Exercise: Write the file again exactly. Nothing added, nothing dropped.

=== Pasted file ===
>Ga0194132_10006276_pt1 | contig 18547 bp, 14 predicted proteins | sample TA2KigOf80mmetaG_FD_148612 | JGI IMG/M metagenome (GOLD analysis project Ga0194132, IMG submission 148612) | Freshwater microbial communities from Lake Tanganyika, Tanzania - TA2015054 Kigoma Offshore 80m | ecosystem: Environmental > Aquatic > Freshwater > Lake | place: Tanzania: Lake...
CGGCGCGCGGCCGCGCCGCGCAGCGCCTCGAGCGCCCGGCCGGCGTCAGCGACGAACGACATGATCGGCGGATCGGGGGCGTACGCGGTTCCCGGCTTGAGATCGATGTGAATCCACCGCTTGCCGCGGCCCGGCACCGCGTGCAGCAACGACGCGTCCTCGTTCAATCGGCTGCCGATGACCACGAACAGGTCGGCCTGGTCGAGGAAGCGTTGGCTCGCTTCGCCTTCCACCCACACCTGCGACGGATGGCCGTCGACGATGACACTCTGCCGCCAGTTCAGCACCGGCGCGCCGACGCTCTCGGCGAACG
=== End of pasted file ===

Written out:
>Ga0194132_10006276_pt1 | contig 18547 bp, 14 predicted proteins | sample TA2KigOf80mmetaG_FD_148612 | JGI IMG/M metagenome (GOLD analysis project Ga0194132, IMG submission 148612) | Freshwater microbial communities from Lake Tanganyika, Tanzania - TA2015054 Kigoma Offshore 80m | ecosystem: Environmental > Aquatic > Freshwater > Lake | place: Tanzania: Lake...
CGGCGCGCGGCCGCGCCGCGCAGCGCCTCGAGCGCCCGGCCGGCGTCAGCGACGAACGACATGATCGGCGGATCGGGGGCGTACGCGGTTCCCGGCTTGAGATCGATGTGAATCCACCGCTTGCCGCGGCCCGGCACCGCGTGCAGCAACGACGCGTCCTCGTTCAATCGGCTGCCGATGACCACGAACAGGTCGGCCTGGTCGAGGAAGCGTTGGCTCGCTTCGCCTTCCACCCACACCTGCGACGGATGGCCGTCGACGATGACACTCTGCCGCCAGTTCAGCACCGGCGCGCCGACGCTCTCGGCGAACG